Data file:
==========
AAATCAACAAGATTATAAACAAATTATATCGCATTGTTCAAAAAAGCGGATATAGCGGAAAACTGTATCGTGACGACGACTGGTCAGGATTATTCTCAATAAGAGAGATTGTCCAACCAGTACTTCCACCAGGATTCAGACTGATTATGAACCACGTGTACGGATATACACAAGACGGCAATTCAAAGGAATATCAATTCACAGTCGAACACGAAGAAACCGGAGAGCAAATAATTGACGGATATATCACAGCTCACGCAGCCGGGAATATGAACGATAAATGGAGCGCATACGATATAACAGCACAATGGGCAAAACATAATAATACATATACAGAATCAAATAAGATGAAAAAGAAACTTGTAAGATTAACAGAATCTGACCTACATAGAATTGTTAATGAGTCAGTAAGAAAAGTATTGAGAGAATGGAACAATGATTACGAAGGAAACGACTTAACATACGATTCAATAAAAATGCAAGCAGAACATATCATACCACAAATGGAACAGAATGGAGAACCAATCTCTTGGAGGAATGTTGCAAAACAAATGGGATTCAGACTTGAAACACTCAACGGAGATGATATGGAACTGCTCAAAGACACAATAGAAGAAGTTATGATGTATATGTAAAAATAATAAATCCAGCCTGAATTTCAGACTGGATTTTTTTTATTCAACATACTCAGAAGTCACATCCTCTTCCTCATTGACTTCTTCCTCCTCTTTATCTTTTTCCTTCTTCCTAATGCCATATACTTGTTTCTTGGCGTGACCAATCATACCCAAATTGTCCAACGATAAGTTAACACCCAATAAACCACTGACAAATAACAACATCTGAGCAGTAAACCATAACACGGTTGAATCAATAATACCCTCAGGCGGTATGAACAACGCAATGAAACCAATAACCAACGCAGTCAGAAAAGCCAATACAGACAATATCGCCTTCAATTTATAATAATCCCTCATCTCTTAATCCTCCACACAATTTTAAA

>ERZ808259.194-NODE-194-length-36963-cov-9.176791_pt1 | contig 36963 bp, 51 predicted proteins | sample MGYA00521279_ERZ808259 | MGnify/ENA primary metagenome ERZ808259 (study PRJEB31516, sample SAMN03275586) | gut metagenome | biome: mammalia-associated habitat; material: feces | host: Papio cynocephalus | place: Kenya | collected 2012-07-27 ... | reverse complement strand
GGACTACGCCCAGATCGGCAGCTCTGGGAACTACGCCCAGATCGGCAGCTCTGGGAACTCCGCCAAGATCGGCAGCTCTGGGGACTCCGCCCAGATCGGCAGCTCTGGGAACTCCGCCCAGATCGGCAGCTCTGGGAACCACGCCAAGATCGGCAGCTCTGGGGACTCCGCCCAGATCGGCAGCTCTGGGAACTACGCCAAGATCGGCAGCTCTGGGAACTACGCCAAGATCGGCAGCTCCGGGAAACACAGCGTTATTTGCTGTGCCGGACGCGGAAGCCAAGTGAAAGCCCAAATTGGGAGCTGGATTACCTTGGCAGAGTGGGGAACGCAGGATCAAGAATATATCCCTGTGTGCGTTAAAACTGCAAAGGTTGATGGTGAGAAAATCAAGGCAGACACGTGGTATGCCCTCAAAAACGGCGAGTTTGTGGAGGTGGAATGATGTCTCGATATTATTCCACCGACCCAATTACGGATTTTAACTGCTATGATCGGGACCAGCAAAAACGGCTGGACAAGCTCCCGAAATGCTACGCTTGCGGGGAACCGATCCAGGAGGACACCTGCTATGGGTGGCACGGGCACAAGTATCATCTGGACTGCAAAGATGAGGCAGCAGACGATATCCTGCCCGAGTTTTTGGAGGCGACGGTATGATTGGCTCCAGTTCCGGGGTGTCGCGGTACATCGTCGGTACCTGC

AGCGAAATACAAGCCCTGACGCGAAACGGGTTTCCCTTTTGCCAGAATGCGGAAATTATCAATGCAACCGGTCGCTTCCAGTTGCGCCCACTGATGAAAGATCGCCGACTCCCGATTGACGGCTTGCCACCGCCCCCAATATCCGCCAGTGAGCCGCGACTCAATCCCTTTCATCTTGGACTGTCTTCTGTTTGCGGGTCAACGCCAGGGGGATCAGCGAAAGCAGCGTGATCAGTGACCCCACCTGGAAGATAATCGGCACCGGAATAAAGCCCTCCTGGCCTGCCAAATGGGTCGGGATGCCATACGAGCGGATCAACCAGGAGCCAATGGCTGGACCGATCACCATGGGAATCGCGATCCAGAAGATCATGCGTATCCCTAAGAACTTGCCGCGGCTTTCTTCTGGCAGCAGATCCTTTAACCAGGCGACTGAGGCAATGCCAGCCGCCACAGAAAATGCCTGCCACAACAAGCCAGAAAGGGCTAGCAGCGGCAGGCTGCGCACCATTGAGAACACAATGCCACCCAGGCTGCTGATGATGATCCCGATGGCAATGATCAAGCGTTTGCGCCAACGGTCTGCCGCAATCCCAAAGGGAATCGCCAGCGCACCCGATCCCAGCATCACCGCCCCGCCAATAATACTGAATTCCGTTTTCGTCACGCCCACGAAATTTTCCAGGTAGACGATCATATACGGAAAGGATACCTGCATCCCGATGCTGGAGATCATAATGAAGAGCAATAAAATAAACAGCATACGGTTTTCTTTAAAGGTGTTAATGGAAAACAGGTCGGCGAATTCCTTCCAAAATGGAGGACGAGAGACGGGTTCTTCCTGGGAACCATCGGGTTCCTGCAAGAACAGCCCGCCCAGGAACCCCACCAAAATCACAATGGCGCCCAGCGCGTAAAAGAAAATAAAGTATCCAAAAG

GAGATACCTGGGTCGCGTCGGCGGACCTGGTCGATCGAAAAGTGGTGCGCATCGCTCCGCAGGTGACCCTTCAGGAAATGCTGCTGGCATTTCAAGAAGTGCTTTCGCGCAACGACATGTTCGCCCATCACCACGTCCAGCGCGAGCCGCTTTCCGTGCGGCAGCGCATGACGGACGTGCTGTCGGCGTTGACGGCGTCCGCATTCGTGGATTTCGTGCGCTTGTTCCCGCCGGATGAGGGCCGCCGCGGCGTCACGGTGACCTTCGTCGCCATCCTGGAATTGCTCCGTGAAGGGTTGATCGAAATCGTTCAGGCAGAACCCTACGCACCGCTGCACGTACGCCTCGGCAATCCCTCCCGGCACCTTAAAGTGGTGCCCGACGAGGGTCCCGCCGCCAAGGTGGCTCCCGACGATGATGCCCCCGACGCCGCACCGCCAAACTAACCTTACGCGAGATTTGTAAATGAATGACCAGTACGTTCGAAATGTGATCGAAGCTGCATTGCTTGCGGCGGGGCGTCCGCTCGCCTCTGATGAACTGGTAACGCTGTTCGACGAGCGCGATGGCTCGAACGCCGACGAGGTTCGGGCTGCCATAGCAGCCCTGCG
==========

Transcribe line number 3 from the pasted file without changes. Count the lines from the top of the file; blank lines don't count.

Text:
GGACTACGCCCAGATCGGCAGCTCTGGGAACTACGCCCAGATCGGCAGCTCTGGGAACTCCGCCAAGATCGGCAGCTCTGGGGACTCCGCCCAGATCGGCAGCTCTGGGAACTCCGCCCAGATCGGCAGCTCTGGGAACCACGCCAAGATCGGCAGCTCTGGGGACTCCGCCCAGATCGGCAGCTCTGGGAACTACGCCAAGATCGGCAGCTCTGGGAACTACGCCAAGATCGGCAGCTCCGGGAAACACAGCGTTATTTGCTGTGCCGGACGCGGAAGCCAAGTGAAAGCCCAAATTGGGAGCTGGATTACCTTGGCAGAGTGGGGAACGCAGGATCAAGAATATATCCCTGTGTGCGTTAAAACTGCAAAGGTTGATGGTGAGAAAATCAAGGCAGACACGTGGTATGCCCTCAAAAACGGCGAGTTTGTGGAGGTGGAATGATGTCTCGATATTATTCCACCGACCCAATTACGGATTTTAACTGCTATGATCGGGACCAGCAAAAACGGCTGGACAAGCTCCCGAAATGCTACGCTTGCGGGGAACCGATCCAGGAGGACACCTGCTATGGGTGGCACGGGCACAAGTATCATCTGGACTGCAAAGATGAGGCAGCAGACGATATCCTGCCCGAGTTTTTGGAGGCGACGGTATGATTGGCTCCAGTTCCGGGGTGTCGCGGTACATCGTCGGTACCTGC